Dhaka, Bangladesh
Dignified return of Rohingyas

Dignified return of Rohingyas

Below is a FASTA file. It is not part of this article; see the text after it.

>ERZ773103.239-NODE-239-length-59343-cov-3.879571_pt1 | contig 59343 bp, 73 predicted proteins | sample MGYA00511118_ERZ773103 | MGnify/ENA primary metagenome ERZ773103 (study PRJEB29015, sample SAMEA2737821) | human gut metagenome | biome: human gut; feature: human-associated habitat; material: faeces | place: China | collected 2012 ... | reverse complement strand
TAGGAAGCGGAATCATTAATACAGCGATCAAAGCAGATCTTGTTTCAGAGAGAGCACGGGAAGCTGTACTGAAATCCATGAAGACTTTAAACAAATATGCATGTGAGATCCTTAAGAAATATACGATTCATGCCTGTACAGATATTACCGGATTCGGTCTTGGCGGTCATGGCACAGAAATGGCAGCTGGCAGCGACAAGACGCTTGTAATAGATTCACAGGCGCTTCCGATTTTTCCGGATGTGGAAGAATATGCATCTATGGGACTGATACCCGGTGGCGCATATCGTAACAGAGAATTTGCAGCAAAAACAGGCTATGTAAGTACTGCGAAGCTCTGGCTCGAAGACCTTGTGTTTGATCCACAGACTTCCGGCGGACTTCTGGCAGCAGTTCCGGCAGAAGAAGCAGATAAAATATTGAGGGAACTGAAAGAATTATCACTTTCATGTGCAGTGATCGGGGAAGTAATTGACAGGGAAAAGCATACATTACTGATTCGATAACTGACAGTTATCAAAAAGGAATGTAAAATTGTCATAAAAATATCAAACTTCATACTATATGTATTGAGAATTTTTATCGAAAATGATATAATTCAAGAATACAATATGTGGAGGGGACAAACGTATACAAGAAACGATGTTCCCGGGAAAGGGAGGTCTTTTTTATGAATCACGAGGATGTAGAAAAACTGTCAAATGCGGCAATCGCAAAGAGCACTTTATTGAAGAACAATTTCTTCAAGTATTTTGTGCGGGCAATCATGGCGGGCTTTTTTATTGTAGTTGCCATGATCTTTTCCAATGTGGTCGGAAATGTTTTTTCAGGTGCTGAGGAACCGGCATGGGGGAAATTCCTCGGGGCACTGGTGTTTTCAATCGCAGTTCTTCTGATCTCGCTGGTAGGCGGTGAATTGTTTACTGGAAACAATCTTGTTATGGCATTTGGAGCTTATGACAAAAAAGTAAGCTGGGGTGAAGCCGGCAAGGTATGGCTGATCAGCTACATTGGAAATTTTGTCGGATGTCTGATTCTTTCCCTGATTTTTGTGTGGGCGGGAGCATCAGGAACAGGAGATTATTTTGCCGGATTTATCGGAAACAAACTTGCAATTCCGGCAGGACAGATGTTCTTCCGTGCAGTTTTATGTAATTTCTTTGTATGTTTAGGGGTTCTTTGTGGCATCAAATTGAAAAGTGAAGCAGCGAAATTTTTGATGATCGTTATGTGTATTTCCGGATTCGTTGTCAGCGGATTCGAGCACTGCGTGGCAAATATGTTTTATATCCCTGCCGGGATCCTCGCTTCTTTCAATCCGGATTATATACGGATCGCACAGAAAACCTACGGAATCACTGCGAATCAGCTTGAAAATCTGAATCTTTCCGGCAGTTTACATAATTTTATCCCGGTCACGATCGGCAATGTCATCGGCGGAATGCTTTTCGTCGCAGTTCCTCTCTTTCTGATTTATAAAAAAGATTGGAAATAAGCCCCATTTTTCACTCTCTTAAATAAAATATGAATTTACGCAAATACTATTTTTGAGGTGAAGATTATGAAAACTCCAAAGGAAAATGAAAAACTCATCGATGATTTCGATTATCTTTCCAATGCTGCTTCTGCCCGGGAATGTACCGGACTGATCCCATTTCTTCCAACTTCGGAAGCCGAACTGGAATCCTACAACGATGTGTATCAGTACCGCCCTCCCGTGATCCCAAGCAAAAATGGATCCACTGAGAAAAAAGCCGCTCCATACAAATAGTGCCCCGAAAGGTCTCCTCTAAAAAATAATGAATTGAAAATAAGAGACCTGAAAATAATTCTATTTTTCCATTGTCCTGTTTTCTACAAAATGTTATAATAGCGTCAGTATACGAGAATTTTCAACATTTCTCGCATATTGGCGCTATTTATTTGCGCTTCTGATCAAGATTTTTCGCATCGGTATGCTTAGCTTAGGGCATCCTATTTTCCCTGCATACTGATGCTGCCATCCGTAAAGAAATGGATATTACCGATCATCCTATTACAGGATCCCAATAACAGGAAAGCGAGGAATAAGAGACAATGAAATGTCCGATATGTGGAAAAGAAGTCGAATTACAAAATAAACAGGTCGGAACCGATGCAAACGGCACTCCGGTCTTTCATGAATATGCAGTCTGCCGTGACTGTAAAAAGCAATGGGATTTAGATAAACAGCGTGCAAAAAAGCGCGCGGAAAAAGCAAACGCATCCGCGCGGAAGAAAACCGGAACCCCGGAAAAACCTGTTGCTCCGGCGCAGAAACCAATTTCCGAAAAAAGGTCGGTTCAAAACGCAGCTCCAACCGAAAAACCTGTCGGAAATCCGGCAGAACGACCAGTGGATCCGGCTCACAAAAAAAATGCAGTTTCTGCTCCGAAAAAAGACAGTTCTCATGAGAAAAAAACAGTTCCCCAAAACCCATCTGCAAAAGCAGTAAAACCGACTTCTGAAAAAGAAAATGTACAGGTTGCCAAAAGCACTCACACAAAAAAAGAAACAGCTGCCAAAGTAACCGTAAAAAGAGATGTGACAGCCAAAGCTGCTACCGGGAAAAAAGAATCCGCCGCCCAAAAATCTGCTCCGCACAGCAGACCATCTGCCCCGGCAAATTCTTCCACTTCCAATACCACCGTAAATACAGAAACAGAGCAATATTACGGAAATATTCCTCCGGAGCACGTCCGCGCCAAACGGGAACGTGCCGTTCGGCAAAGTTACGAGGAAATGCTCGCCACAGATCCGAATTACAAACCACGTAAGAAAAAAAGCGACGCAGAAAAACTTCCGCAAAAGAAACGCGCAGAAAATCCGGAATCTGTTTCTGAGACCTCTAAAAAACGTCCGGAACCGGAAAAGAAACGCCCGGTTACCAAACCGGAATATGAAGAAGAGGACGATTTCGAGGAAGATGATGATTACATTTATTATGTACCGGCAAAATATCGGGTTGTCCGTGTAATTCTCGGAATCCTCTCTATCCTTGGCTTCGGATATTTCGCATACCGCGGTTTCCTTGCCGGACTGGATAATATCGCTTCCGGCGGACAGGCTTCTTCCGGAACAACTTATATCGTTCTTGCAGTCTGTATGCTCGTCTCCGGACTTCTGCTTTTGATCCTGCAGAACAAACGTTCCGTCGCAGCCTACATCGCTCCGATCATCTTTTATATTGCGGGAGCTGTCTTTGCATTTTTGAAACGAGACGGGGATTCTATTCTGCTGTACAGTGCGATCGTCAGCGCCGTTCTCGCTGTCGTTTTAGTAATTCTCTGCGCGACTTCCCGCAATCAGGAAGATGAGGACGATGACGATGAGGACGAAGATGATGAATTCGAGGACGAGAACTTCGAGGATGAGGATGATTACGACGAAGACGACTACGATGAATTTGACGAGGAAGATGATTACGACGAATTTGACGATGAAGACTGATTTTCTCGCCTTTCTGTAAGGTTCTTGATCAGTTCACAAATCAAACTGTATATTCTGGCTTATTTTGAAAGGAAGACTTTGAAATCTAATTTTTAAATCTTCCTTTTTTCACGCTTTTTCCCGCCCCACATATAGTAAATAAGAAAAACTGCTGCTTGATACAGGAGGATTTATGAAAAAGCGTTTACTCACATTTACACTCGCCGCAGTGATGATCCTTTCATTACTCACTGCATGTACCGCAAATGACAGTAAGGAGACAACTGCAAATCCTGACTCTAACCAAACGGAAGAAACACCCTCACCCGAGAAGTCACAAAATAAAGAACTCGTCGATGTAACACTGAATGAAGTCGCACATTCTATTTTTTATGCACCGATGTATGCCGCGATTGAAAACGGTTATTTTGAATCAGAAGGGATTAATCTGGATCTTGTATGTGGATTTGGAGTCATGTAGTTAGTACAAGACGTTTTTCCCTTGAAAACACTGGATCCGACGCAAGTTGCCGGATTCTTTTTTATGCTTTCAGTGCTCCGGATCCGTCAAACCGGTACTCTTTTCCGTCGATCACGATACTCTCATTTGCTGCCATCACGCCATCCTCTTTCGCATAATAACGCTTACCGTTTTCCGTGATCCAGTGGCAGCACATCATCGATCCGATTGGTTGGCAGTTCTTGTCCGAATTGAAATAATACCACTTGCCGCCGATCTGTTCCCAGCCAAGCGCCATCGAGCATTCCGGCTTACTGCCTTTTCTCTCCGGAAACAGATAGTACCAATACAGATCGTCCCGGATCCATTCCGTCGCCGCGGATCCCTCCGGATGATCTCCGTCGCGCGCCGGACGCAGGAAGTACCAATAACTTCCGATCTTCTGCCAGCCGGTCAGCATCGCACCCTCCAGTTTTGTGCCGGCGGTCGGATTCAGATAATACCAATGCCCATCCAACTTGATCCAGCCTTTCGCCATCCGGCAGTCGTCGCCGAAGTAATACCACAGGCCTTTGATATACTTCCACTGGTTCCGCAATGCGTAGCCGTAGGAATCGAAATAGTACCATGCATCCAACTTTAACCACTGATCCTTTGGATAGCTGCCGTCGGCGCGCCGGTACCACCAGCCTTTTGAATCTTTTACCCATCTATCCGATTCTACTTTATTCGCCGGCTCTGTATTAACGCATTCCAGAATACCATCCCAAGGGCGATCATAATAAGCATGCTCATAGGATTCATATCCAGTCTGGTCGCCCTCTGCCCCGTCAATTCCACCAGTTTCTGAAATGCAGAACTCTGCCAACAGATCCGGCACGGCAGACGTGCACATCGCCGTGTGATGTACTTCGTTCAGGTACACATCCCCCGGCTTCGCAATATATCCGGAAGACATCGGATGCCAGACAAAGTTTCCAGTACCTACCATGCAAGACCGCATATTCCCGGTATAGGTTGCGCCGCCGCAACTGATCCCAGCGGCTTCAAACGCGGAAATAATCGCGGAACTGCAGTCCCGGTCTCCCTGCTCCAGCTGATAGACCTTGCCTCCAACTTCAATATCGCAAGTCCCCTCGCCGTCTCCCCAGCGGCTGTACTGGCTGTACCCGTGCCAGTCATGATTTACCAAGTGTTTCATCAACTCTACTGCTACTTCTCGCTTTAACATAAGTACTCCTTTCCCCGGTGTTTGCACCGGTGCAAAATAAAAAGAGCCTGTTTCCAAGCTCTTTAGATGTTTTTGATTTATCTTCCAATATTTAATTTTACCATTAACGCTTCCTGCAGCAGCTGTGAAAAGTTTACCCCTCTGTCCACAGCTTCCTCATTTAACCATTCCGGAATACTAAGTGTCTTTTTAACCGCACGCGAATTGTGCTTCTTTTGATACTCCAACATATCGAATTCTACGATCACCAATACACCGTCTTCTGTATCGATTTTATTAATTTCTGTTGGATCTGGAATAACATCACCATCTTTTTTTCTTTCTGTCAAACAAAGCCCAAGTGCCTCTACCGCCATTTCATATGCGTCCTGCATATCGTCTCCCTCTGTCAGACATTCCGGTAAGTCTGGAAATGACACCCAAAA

Myanmar must take back with full dignity and safety its ethnic minority Rohingyas flushed out of their homeland and sheltered in Bangladesh, the chief executives of two global bodies sent in such a message. United Nations Secretary-General Antoinio Guterres and World Bank President Jim Yong Kim, accompanied by other dignitaries accompanying them, began their Bangladesh tour with such observations that added further force to a global campaign for resolution of the Rohingya crisis. The UN Secretary-General and the World Bank President met Sheikh Hasina on Sunday (1st July) at her office at the outset of a three-day tour that will also take them to the Rohingya camps for a first-hand view of the humanitarian crisis. The UN executive chief reassured continued UN pressure on Myanmar on the issue and simultaneously give Bangladesh its constant support for resolving and handling the crisis. Guterres mentioned that the international community reiterated their solidarity with Bangladesh on the issue and appreciated the government of Bangladesh for giving shelter to the Rohingyas. The prime minister apprised the visiting dignitaries of the current situation of the Rohingyas and mentioned that these people started entering Bangladesh back in 1977. Bangladesh has given shelter to 1.1 million Rohingyas only on humanitarian grounds, and various services, including healthcare, are being provided to them. The government is preparing an island to relocate around 100,000 Rohingyas where they will get better living condition and livelihood opportunities. On Monday (2nd July ), Guterres and Kim has travelled to Cox's Bazar to visit Rohingya refugee communities and humanitarian workers, and advocate for more donor support. They will review the situation of the newly arrived Rohingyas in Bangladesh, and assess progress towards a safe, voluntary and dignified return of refugees in line with international standards. The new influx has taken place since August 25 last year as Myanmar military launched a crackdown at their abodes in Buddhist-dominated western Rakhine state. The UN earlier described the action as a "textbook example of ethnic cleansing". More than 700,000 of them have crossed into Bangladesh territory crossing since then. The Bangladesh government should now address the effective, dignified and safe return of Rohingyas to their homeland. The humanitarian issue of Rohingya repatriation should be the prime agenda for the UN, and the WB who should assist the Bangladesh government over the many problems of Rohingya influx and their rehabilitation and safe return. Canada and the European Union (EU) last week imposed a simultaneous and nearly identical sanction against seven Myanmar military officers while the United States expressed its strong support to these sanctions.

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